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If this question asked instead to select groups of even number of items, then I know how to approach it.

The even approach is: there is a bijection to a sequence of 8 bits (10/2+4-1), where each 0 correspond to $two$ items and 1's are partition lines between groups. For example, 01100001 would be groups of 2, 0, 8, and 0 items. The number of ways to select these $even$ groups is ${8 \choose 3}$ because there are 8 bits, and 3 partitions.

But I'm confused what to do about the odd case. It's not correct to now assume that each 0 correspond to an $odd$ number of item, because then a multiple of 0's could be $even$ or $odd$.

How should this problem be approached?

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  • $\begingroup$ Are the groups labeled? $\endgroup$ Sep 30 '18 at 23:03
  • $\begingroup$ groups are not labeled $\endgroup$
    – leontp587
    Oct 1 '18 at 0:36
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First: Give one item to each group. So every group has one item, and we have last 6 items. Then by using your even approach, use three $0$ (every zero means two items) and three $1$, get ${6 \choose 3}$. ( for example: in 010110 situation we distribute 2+1 items to 1st group, 2+1 items to 2nd group, 0+1 item the third one, and 2+1 items the last one. Obviously every group has odd many items)

What we do in the above is not enough since we do not calculate one of the groups has zero item stuation. So we will continue.

Second: Now we consider to give zero item to one group. So we take care the last three groups. Again we give one item each of one of the three groups. Then we have 7 items. So we can not distribute the items by using $0$ approach. It means the situation is impossible.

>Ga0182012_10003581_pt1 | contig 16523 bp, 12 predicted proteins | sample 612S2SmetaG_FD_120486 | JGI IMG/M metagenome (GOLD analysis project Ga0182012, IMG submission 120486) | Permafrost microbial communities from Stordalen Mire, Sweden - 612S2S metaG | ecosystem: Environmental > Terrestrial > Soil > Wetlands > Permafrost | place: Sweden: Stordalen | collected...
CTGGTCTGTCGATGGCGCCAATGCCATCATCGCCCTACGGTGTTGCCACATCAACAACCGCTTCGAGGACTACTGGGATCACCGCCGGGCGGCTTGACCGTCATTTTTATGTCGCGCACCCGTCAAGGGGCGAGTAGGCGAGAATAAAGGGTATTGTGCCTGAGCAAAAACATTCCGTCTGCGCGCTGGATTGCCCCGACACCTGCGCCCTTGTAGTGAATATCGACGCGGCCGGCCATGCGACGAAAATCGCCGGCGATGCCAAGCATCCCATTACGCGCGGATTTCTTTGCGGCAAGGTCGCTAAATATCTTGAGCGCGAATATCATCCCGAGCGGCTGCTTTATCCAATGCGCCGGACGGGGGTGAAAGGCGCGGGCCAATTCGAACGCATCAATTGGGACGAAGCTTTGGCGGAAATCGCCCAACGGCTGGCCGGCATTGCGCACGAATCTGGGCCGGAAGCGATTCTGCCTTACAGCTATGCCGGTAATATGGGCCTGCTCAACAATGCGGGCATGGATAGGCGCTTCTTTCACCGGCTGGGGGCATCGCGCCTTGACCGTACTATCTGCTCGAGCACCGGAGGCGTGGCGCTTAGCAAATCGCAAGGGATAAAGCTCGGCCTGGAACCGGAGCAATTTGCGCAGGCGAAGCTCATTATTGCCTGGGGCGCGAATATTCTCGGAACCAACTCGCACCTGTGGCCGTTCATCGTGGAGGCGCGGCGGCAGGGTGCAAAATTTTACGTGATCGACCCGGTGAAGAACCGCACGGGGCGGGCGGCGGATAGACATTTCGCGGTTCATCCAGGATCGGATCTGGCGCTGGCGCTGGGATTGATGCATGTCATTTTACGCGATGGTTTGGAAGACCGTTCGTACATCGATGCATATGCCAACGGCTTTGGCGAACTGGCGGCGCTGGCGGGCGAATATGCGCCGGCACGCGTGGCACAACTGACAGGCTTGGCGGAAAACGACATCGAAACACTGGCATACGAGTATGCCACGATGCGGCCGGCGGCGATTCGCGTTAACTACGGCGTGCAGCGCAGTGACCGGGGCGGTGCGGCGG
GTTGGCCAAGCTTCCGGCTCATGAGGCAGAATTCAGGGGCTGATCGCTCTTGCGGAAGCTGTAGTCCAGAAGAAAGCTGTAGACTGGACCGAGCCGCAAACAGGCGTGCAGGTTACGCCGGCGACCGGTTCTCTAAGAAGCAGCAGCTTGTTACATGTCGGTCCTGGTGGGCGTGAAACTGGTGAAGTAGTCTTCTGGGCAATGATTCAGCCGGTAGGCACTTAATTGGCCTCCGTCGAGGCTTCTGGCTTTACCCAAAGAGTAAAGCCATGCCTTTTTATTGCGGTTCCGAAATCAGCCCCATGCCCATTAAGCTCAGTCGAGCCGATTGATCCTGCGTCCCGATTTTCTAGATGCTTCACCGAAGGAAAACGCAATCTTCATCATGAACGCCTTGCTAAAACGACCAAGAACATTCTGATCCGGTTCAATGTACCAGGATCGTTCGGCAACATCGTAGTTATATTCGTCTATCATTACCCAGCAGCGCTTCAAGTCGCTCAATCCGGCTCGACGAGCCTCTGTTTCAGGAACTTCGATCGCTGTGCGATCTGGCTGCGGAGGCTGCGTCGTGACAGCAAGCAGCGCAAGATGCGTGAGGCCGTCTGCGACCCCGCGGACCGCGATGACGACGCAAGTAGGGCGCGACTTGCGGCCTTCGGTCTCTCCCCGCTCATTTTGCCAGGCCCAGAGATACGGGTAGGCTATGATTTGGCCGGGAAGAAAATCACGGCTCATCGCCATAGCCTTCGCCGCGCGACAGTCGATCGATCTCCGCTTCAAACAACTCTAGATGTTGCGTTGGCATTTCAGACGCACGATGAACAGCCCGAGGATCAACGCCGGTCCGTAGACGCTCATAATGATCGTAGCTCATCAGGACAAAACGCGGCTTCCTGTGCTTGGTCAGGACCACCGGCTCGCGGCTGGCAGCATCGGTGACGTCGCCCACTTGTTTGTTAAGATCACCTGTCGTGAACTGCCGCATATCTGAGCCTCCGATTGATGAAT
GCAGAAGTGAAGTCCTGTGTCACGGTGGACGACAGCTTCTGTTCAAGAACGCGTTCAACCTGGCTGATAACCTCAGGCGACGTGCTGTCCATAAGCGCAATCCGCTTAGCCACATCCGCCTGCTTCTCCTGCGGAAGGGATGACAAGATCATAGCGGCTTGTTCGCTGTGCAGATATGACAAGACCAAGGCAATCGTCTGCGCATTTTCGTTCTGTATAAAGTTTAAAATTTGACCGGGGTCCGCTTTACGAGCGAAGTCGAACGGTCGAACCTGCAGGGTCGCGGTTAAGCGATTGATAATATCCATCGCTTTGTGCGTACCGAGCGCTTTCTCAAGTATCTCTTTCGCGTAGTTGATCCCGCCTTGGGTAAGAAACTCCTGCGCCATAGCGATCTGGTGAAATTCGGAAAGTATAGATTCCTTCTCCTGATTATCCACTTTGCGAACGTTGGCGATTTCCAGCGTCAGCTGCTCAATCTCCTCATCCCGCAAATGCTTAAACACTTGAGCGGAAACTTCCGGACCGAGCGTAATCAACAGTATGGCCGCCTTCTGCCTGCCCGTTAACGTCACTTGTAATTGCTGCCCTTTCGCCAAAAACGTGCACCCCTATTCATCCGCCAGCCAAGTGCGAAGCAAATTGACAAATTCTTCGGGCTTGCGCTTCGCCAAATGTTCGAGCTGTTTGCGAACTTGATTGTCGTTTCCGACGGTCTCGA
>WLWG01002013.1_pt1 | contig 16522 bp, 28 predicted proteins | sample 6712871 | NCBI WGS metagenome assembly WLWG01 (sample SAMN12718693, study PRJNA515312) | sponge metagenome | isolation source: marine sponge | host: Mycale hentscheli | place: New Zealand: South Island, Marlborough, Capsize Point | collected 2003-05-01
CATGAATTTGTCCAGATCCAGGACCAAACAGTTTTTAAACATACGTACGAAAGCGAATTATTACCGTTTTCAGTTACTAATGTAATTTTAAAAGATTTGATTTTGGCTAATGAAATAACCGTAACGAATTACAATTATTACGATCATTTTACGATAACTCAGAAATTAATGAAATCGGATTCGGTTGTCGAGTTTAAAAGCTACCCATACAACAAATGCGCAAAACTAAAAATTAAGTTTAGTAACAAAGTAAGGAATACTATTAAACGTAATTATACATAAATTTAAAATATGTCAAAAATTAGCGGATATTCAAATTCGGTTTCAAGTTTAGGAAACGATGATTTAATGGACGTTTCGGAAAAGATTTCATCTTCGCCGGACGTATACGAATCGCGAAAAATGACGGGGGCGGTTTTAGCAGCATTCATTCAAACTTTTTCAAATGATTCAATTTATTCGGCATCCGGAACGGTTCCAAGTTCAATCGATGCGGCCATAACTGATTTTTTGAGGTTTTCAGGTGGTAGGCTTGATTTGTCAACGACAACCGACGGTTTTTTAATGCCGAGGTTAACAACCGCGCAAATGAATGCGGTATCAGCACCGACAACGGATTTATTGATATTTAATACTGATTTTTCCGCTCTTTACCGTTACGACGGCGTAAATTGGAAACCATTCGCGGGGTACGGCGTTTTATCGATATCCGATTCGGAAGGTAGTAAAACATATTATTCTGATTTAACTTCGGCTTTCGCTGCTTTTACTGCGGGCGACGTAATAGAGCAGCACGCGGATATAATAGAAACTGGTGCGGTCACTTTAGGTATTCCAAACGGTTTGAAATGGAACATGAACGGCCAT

Third: We will give zero item to two groups. Then we give one item each of one of the last two groups. So we have 8 items (it means four $0$) and 2 grous (it means one bar 1). Then we have ${5 \choose 4}$

Fourth: We will give zero item to three groups. Then the situation is impossible.

Fifth:We will give zero item to four groups. Then the situation is also impossible.

Aftermath we have 25 ways.

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I would follow an approach different from the binary representation.

Seems from your description to understand that the groups are distinguished (labelled).

Now, suppose none of the groups is empty, then you are looking for the solutions to $$ \left( {2a + 1} \right) + \left( {2b + 1} \right) + \left( {2c + 1} \right) + \left( {2d + 1} \right) = 10 $$ that is $$ a + b + c + d = 3 $$ where $0 \le a,b,c,d$.
This is the number of weak compositions of $3$ into $4$ parts which is equal to $\binom{3+4-1}{4-1}=\binom{6}{3}$.

Then assume one of the group is empty: you have four choices for that. For the non empty groups $$ \eqalign{ & \left( {2a + 1} \right) + \left( {2b + 1} \right) + \left( {2c + 1} \right) = 10\quad \Rightarrow \cr & \Rightarrow \quad a + b + c = 7/2 \cr} $$ so no solution.

You can choose $2$ empty groups in $\binom{4}{2}$ ways, and then $$ \eqalign{ & \left( {2a + 1} \right) + \left( {2b + 1} \right) = 10\quad \Rightarrow \cr & \Rightarrow \quad a + b = 4 \cr} $$ which gives $5$ solutions

Of course, no solution again with three empty groups.

Summing up $$ N = \left( \matrix{ 4 \cr 0 \cr} \right)\left( \matrix{ 6 \cr 3 \cr} \right) + \left( \matrix{ 4 \cr 2 \cr} \right)\left( \matrix{ 5 \cr 1 \cr} \right) = 50 $$ and the path to extend it to a general case is clear.

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Since you can select any number of items from the set $\{0,1,3,5,7,9\}$. So use generating functions as follows: $$\text{find coefficient of $x^{10}$ in }\quad (x^0+x^1+x^3+x^5+x^7+x^9)^4$$ Think of the approach in the following manner: each group's selection is given by the polynomial $(x^0+x^1+x^3+x^5+x^7+x^9)$. So when you multiply this for each group, a general term will be something like $$x^{a+b+c+d}, \quad \text{where } \quad a,b,c,d \in \{0,1,3,5,7,9\}$$ We want the coefficient of $x^{10}$ because that would amount to $a+b+c+d=10$ with $a,b,c,d$ chosen from appropriate values.

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